Birthday: August 30, 1334
Died At Age: 34
Sun Sign: Virgo
Born in: Burgos
Famous as: King of Castile and León
Emperors & Kings
Spouse/Ex-: Blanche of Bourbon, María de Padilla
father: Alfonso XI of Castile
mother: Maria of Portugal, Queen of Castile
siblings: Henry II of Castile
children: Constance of Castile, Duchess of Lancaster, Duchess of York, Isabella of Castile
Died on: March 23, 1369
place of death: Montiel
Who was Peter of Castile?
Peter of Castile, also known as Peter the Cruel and the Just, was the Spanish king of Castile and León from 1350 to 1369. His contemporaries accused him of being an extremely cruel ruler while later historians came to view him as a strong executor of justice and nicknamed him "Peter the Lawful". Born as the son and successor of Alfonso XI of Castile, he came to the throne when he was around 16 years old. The early years of his reign were subjected to stringent control by his mother and her favorite courtiers. Tired of his controlling mother, he sought the help of the minister Alburquerque and eventually freed himself from his mother’s control. However, he buckled under his mother’s pressure to marry Blanche of Bourbon who he deserted immediately after the forced marriage. Several years of his reign were spent in constant wars with Aragon in what came to be known as the "War of the Two Peters". During the war period, Peter gained much notoriety for the series of brutal murders he committed which earned him the name Peter the Cruel. As the king he faced much competition from his own half-brothers, including Henry of Trastámara who ultimately assassinated the king.
Childhood & Early Life
Peter was born on 30 August 1334 in the tower of the Monasterio de Santa Maria la Real de Las Huelgas in Burgos, Spain, to Alfonso XI, the king of Castile, León and Galicia, and his wife Maria of Portugal, daughter of Afonso IV of Portugal.
He received a good education and grew up to be a well-read young man. He enjoyed entertainment, music, and poetry.
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Accession & Reign
His father Alfonso XI died in March 1350 and Peter succeeded him as the king of Castile. The young king was not even 16 at the time of ascending to the throne. Due to his young age and inexperience, his mother began to dominate the affairs of the court with some of her favorite nobles. Peter struggled to free himself from his domineering mother’s control and sought the help of the minister Albuquerque who aided him in his emancipation.
His reign was marked by almost constant warfare. He had several illegitimate half-brothers vying for the throne, and Henry of Trastámara was the most powerful among them. He led several revolts against Peter which Peter crushed effectively. Unable to usurp Peter, Henry escaped to France.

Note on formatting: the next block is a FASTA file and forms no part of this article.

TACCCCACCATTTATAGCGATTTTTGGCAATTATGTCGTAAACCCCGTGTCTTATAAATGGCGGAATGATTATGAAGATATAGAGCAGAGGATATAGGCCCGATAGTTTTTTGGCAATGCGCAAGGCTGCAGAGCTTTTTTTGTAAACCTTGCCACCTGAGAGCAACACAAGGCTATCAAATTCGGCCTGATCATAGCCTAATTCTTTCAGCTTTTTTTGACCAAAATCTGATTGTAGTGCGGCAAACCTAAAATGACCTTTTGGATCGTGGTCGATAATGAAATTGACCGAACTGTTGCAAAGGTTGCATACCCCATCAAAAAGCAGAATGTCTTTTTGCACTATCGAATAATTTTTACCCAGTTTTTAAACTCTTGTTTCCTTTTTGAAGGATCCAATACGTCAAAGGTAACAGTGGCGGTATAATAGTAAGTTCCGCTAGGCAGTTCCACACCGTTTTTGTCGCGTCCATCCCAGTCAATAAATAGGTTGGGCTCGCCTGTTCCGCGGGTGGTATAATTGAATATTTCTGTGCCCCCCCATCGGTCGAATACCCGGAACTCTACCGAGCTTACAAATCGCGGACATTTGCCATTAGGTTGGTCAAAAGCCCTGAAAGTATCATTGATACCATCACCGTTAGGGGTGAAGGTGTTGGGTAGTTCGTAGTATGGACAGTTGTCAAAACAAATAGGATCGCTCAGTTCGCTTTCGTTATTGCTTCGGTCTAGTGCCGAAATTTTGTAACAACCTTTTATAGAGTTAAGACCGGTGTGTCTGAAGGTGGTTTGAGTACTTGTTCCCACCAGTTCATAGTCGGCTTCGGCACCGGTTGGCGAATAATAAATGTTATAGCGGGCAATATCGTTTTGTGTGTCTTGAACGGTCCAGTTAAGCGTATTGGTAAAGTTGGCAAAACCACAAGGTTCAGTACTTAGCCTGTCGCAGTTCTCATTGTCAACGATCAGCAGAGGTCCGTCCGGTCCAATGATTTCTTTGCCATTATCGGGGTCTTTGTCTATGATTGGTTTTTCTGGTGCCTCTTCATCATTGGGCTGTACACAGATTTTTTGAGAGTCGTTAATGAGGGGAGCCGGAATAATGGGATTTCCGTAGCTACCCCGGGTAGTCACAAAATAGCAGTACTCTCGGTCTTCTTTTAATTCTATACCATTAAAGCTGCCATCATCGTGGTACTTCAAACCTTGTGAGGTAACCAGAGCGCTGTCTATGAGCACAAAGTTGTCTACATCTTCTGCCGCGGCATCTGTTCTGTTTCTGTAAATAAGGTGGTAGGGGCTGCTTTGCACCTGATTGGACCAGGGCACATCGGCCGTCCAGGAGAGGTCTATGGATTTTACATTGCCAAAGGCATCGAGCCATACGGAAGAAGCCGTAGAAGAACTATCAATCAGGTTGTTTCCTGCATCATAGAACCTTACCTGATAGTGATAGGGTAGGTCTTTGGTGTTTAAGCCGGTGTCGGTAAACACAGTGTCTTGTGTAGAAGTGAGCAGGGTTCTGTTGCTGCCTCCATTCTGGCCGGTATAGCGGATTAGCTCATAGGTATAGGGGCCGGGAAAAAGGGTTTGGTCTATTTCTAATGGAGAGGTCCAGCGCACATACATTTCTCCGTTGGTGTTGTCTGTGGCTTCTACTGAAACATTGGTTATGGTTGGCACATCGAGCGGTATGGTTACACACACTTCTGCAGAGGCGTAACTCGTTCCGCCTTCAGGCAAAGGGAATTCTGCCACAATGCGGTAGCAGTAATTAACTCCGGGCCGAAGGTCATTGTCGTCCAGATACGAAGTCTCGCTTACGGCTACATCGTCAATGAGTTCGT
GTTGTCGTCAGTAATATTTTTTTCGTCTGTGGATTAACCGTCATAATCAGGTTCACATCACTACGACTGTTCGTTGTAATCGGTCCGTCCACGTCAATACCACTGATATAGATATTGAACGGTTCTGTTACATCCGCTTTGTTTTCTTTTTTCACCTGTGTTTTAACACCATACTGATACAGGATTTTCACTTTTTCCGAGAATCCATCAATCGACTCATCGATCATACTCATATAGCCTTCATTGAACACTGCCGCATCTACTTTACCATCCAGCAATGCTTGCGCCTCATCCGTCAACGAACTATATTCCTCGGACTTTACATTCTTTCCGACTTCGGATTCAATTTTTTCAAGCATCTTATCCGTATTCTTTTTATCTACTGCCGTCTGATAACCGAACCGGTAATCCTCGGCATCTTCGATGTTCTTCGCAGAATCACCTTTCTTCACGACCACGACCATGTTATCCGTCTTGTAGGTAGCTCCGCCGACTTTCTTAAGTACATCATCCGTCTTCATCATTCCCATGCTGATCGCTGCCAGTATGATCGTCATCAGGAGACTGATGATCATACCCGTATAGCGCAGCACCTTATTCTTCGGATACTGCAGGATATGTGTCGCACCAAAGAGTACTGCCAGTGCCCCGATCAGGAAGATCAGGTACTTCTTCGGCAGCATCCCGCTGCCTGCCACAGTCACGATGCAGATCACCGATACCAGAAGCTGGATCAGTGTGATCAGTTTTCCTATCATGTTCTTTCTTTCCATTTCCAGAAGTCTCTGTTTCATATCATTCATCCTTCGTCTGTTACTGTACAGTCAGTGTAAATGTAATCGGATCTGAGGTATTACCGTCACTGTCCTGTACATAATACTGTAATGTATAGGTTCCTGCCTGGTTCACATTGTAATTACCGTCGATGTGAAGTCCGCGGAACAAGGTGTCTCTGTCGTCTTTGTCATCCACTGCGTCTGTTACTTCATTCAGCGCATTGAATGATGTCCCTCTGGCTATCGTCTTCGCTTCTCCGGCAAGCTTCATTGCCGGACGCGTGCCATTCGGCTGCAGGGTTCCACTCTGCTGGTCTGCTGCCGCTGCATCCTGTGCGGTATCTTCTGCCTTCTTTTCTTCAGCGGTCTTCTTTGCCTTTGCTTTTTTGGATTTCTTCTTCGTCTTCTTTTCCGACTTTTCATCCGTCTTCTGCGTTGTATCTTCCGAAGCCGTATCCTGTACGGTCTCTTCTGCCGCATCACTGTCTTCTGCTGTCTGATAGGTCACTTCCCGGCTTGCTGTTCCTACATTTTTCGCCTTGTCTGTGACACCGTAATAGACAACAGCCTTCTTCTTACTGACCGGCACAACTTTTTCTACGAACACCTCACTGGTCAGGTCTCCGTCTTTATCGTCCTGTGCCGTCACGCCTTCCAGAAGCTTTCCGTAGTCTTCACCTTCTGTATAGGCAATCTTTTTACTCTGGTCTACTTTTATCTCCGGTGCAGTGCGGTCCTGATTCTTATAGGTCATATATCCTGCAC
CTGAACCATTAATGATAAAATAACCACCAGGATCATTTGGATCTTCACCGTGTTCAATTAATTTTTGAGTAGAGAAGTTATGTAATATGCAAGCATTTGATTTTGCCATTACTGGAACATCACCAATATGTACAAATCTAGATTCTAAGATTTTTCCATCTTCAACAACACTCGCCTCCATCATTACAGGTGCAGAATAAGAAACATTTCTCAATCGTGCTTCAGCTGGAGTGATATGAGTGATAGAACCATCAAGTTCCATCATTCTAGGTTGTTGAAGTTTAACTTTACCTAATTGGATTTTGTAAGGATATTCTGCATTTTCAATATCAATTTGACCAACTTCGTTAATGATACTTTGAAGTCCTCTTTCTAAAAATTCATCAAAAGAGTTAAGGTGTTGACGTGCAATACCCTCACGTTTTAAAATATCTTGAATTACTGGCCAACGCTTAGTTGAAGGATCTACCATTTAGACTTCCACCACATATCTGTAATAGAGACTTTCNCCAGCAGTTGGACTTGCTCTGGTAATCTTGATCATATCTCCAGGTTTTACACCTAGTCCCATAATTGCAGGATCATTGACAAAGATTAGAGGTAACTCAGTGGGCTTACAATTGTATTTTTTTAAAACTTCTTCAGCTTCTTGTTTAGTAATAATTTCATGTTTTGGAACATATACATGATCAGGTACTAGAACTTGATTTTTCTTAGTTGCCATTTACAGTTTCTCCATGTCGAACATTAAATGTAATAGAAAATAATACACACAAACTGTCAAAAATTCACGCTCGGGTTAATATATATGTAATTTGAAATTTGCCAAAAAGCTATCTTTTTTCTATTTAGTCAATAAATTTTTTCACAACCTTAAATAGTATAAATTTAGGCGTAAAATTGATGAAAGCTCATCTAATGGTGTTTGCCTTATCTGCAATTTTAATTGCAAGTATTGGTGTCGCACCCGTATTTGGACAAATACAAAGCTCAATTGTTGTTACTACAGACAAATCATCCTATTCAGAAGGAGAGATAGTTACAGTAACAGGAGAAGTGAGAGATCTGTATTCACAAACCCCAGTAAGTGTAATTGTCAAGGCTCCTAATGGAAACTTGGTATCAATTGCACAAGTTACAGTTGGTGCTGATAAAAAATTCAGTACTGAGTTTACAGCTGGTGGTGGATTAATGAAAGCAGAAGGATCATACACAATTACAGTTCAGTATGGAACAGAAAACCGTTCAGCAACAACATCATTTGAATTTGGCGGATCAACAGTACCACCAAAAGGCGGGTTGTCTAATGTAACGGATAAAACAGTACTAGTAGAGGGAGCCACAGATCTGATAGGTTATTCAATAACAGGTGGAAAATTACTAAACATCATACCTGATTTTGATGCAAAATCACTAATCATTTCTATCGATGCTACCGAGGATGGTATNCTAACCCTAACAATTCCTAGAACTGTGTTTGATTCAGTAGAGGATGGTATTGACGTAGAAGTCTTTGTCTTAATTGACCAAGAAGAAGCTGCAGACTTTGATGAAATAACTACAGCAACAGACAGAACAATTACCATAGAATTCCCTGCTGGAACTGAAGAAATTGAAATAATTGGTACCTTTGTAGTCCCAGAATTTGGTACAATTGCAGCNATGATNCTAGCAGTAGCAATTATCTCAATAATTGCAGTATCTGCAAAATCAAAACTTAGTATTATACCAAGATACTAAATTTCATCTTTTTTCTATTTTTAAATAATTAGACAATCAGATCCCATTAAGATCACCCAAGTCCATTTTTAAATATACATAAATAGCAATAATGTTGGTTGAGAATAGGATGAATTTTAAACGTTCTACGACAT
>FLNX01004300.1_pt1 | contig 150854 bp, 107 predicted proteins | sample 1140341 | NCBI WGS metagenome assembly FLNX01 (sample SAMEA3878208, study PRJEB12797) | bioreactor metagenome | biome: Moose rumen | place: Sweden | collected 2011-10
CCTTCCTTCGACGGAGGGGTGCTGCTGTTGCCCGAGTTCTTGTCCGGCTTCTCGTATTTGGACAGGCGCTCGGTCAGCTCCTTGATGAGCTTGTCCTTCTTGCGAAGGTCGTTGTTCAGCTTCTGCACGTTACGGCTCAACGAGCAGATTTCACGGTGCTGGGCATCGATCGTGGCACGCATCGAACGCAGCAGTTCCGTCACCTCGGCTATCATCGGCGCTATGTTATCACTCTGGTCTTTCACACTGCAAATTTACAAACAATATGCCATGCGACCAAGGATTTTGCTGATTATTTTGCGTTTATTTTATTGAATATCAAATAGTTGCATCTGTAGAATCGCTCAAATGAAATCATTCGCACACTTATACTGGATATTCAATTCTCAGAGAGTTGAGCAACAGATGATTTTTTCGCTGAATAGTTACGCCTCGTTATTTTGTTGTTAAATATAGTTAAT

Henry found support from Peter IV of Aragon who wished to dominate the Mediterranean in opposition to Castile and Castile's ally Genoa. A fierce war between Peter of Castile and Peter IV of Aragon ensued in 1356.
The war, which came to be known as the "War of the Two Peters" continued for several years. During this time Peter of Castile killed may people which earned him the reputation of being an immensely cruel king.
Henry continued his conspiracies against his brother and in 1366 he assembled a large army, with both French and Aragonese components and English mercenaries. Then he invaded Castile with the support of the kings of France and Aragon. He was successful in forcing Peter to flee from the land.
Peter fled to Bayonne, a city in English-held Gascony. There he sought assistance from Edward, the Black Prince, to help him reclaim the throne. Edward agreed and James IV of Majorca also joined him to support Peter. The English led by Edward entered into the Battle of Nájera against Henry in 1367. By the end of the war, Edward had successfully driven away Henry restoring Peter to the throne.
Henry returned to Castile in September 1368. A few months later, in March 1369, the forces of Peter and Henry met at Montiel, a fortress then controlled by the Order of Santiago. Negotiations were opened between Peter and Henry, and Peter sought aid from du Guesclin, who was acting as Henry's envoy. Du Guesclin, however, betrayed Peter, leading to his assassination at the hands of Henry.
Peter of Castile was engaged in a fierce battle with Peter IV of Aragon from 1356 to 1366, in what came to be known as The War of the Two Peters. Peter of Castile aimed to claim the Kingdom of Valencia, which included parts of Murcia, Elche, Alicante and Orihuela, while Peter IV of Aragon wished to dominate the Mediterranean in opposition to Castile and Castile's ally Genoa. Peter of Castile successfully conquered Cariñena, Teruel, Segorbe, Morvedre, Almenara, Xiva, and Bunyol over the course of the war.
Personal Life & Legacy
Peter met María de Padilla in 1352 and fell in love with her. He secretly married her in 1353. However, the same year, his mother forced him into marrying Blanche of Bourbon; he deserted his new wife soon after and continued his relationship with Maria who bore him four children. Maria died in 1361.
He also had children with Juana de Castro, daughter of Pedro Fernández de Castro, and Teresa de Ayala, a niece of Pero Lopez de Ayala.Peter of Castile was assassinated by Henry on 23 March 1369.